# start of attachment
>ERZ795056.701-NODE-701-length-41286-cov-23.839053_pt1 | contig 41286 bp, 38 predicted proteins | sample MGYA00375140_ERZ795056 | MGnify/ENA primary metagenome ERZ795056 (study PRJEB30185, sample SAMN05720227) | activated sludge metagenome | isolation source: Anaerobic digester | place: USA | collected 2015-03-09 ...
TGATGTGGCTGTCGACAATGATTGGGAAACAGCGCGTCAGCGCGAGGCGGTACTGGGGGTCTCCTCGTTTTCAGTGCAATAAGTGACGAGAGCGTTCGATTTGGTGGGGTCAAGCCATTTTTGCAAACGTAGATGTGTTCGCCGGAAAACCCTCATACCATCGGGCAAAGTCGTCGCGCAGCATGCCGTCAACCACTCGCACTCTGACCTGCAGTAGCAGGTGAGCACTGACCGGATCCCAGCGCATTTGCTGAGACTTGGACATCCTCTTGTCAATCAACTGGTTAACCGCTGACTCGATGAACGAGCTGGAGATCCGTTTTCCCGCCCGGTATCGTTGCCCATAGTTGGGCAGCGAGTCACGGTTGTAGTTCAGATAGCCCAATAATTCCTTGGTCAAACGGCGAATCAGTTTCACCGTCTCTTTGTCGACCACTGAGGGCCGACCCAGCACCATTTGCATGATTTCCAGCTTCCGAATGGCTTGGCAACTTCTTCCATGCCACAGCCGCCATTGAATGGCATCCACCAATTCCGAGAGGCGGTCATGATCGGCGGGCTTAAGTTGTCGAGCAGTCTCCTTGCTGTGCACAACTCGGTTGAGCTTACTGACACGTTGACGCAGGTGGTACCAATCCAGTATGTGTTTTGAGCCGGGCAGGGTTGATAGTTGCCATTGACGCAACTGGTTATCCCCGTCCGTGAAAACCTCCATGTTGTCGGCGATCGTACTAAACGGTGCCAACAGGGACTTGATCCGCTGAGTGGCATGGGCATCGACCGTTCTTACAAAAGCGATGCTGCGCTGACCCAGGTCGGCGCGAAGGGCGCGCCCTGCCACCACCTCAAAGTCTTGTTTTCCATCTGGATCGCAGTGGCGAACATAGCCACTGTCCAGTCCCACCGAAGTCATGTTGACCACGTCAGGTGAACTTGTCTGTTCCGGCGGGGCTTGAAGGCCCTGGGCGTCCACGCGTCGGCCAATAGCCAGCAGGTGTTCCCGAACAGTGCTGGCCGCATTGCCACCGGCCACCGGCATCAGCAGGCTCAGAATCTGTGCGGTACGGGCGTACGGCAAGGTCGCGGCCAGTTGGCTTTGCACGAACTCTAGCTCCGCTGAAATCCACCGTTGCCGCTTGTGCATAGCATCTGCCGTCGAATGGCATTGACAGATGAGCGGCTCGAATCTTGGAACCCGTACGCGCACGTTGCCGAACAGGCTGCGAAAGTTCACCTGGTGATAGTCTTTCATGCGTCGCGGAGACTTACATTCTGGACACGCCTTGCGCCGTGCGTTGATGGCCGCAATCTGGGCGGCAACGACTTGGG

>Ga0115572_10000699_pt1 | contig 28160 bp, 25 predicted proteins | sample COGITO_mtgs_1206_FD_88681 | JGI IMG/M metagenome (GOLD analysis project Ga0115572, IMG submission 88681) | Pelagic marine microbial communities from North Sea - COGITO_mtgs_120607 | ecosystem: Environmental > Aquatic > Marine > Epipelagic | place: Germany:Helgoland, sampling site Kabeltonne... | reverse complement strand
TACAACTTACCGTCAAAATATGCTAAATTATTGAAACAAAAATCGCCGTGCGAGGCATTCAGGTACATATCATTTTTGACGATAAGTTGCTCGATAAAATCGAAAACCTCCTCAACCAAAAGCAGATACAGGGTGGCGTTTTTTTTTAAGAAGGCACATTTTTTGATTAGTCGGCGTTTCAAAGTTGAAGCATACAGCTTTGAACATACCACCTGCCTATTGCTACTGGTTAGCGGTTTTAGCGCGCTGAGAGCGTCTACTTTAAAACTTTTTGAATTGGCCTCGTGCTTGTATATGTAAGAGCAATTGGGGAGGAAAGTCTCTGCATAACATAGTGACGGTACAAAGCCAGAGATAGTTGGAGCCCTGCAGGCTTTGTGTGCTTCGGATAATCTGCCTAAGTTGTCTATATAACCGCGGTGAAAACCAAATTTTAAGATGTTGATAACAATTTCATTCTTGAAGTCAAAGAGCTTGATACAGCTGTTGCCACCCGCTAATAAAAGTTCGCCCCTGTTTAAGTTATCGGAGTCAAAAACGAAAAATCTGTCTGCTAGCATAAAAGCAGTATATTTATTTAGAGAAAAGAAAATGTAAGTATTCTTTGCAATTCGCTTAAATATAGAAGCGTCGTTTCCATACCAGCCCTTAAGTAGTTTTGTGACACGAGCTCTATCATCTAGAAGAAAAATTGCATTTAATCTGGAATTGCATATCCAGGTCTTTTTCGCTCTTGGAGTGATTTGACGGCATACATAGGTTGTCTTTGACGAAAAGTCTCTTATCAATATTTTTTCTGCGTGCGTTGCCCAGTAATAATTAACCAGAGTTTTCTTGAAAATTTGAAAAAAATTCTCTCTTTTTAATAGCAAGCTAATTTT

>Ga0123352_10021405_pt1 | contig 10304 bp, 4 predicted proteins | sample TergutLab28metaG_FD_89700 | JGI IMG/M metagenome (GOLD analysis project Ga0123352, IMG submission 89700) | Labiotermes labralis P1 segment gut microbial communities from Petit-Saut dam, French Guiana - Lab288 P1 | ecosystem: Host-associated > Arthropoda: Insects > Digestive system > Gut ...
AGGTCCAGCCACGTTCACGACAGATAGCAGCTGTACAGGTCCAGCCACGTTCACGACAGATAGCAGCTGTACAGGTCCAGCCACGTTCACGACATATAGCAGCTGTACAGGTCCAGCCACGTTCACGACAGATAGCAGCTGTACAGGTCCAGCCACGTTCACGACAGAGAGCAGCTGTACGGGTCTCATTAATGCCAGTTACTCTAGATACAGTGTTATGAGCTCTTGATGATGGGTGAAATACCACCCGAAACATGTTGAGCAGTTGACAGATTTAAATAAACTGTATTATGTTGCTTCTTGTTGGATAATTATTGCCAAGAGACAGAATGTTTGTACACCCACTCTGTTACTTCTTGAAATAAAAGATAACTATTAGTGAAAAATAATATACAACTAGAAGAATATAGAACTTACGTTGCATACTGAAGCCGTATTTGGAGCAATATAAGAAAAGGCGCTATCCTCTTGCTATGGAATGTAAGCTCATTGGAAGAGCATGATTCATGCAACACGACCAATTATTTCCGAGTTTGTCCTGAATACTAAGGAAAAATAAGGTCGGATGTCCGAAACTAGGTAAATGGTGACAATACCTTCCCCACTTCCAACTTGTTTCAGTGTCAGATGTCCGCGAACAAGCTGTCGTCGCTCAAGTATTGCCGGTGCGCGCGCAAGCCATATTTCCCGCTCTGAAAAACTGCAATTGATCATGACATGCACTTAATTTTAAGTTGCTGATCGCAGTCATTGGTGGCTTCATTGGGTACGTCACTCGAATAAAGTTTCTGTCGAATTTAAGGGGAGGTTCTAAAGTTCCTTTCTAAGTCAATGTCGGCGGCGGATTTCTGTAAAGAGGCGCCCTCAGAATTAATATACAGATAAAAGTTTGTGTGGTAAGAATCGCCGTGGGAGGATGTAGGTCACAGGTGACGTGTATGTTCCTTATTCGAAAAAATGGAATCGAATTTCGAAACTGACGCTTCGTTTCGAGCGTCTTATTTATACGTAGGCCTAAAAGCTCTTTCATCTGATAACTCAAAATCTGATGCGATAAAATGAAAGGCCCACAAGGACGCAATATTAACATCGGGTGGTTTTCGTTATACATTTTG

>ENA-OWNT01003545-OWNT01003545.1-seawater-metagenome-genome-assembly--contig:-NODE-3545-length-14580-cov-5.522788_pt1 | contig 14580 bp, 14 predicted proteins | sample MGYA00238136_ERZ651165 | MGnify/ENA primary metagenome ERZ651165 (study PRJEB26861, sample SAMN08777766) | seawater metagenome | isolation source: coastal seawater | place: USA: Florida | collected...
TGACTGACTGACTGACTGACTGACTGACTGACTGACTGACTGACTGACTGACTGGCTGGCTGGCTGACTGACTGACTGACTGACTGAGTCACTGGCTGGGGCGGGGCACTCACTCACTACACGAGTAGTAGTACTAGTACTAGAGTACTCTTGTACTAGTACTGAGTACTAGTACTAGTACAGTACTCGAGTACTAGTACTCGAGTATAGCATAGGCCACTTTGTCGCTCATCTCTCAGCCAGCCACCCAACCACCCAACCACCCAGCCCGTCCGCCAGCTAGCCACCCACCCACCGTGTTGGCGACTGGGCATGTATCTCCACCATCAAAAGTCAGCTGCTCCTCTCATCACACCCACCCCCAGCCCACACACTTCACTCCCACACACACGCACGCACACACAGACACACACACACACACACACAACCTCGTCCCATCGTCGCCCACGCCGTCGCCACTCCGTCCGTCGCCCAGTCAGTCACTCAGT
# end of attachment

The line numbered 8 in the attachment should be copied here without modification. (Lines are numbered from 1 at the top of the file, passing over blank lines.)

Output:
TGACTGACTGACTGACTGACTGACTGACTGACTGACTGACTGACTGACTGACTGGCTGGCTGGCTGACTGACTGACTGACTGACTGAGTCACTGGCTGGGGCGGGGCACTCACTCACTACACGAGTAGTAGTACTAGTACTAGAGTACTCTTGTACTAGTACTGAGTACTAGTACTAGTACAGTACTCGAGTACTAGTACTCGAGTATAGCATAGGCCACTTTGTCGCTCATCTCTCAGCCAGCCACCCAACCACCCAACCACCCAGCCCGTCCGCCAGCTAGCCACCCACCCACCGTGTTGGCGACTGGGCATGTATCTCCACCATCAAAAGTCAGCTGCTCCTCTCATCACACCCACCCCCAGCCCACACACTTCACTCCCACACACACGCACGCACACACAGACACACACACACACACACACAACCTCGTCCCATCGTCGCCCACGCCGTCGCCACTCCGTCCGTCGCCCAGTCAGTCACTCAGT